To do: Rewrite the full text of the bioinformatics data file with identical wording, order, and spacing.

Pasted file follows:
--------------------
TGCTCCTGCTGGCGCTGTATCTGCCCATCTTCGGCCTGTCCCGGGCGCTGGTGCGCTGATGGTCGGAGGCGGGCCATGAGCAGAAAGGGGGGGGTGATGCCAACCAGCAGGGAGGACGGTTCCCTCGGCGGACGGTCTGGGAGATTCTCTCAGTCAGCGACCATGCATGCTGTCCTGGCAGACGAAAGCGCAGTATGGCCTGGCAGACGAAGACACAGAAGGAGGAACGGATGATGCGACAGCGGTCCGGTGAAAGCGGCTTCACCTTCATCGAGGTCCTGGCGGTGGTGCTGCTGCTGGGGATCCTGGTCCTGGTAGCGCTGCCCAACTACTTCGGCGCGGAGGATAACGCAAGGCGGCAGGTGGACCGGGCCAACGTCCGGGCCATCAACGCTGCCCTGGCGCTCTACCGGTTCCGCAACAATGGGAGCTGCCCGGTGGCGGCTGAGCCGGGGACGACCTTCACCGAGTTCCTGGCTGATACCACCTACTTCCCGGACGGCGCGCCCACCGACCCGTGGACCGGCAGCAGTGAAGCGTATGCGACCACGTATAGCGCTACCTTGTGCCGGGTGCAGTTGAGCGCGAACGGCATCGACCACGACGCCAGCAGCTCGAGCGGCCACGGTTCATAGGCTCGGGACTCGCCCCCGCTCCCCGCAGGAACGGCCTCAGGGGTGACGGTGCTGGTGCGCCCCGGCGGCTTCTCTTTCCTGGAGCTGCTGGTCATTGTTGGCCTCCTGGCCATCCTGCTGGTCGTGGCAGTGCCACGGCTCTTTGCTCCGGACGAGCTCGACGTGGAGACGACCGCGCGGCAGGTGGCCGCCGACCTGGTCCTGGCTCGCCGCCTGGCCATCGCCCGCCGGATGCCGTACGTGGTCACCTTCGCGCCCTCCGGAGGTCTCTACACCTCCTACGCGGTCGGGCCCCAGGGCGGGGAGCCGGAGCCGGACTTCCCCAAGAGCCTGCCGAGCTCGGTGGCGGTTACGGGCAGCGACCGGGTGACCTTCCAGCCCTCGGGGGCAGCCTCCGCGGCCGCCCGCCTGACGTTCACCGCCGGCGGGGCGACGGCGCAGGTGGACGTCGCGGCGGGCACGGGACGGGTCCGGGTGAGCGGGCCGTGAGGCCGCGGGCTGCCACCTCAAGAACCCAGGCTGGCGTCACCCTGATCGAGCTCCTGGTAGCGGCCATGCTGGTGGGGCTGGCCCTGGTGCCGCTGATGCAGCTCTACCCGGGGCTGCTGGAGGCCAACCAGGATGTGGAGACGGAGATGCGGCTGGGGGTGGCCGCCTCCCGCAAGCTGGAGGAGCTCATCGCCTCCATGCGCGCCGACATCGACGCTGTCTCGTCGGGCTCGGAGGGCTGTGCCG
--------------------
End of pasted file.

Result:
TGCTCCTGCTGGCGCTGTATCTGCCCATCTTCGGCCTGTCCCGGGCGCTGGTGCGCTGATGGTCGGAGGCGGGCCATGAGCAGAAAGGGGGGGGTGATGCCAACCAGCAGGGAGGACGGTTCCCTCGGCGGACGGTCTGGGAGATTCTCTCAGTCAGCGACCATGCATGCTGTCCTGGCAGACGAAAGCGCAGTATGGCCTGGCAGACGAAGACACAGAAGGAGGAACGGATGATGCGACAGCGGTCCGGTGAAAGCGGCTTCACCTTCATCGAGGTCCTGGCGGTGGTGCTGCTGCTGGGGATCCTGGTCCTGGTAGCGCTGCCCAACTACTTCGGCGCGGAGGATAACGCAAGGCGGCAGGTGGACCGGGCCAACGTCCGGGCCATCAACGCTGCCCTGGCGCTCTACCGGTTCCGCAACAATGGGAGCTGCCCGGTGGCGGCTGAGCCGGGGACGACCTTCACCGAGTTCCTGGCTGATACCACCTACTTCCCGGACGGCGCGCCCACCGACCCGTGGACCGGCAGCAGTGAAGCGTATGCGACCACGTATAGCGCTACCTTGTGCCGGGTGCAGTTGAGCGCGAACGGCATCGACCACGACGCCAGCAGCTCGAGCGGCCACGGTTCATAGGCTCGGGACTCGCCCCCGCTCCCCGCAGGAACGGCCTCAGGGGTGACGGTGCTGGTGCGCCCCGGCGGCTTCTCTTTCCTGGAGCTGCTGGTCATTGTTGGCCTCCTGGCCATCCTGCTGGTCGTGGCAGTGCCACGGCTCTTTGCTCCGGACGAGCTCGACGTGGAGACGACCGCGCGGCAGGTGGCCGCCGACCTGGTCCTGGCTCGCCGCCTGGCCATCGCCCGCCGGATGCCGTACGTGGTCACCTTCGCGCCCTCCGGAGGTCTCTACACCTCCTACGCGGTCGGGCCCCAGGGCGGGGAGCCGGAGCCGGACTTCCCCAAGAGCCTGCCGAGCTCGGTGGCGGTTACGGGCAGCGACCGGGTGACCTTCCAGCCCTCGGGGGCAGCCTCCGCGGCCGCCCGCCTGACGTTCACCGCCGGCGGGGCGACGGCGCAGGTGGACGTCGCGGCGGGCACGGGACGGGTCCGGGTGAGCGGGCCGTGAGGCCGCGGGCTGCCACCTCAAGAACCCAGGCTGGCGTCACCCTGATCGAGCTCCTGGTAGCGGCCATGCTGGTGGGGCTGGCCCTGGTGCCGCTGATGCAGCTCTACCCGGGGCTGCTGGAGGCCAACCAGGATGTGGAGACGGAGATGCGGCTGGGGGTGGCCGCCTCCCGCAAGCTGGAGGAGCTCATCGCCTCCATGCGCGCCGACATCGACGCTGTCTCGTCGGGCTCGGAGGGCTGTGCCG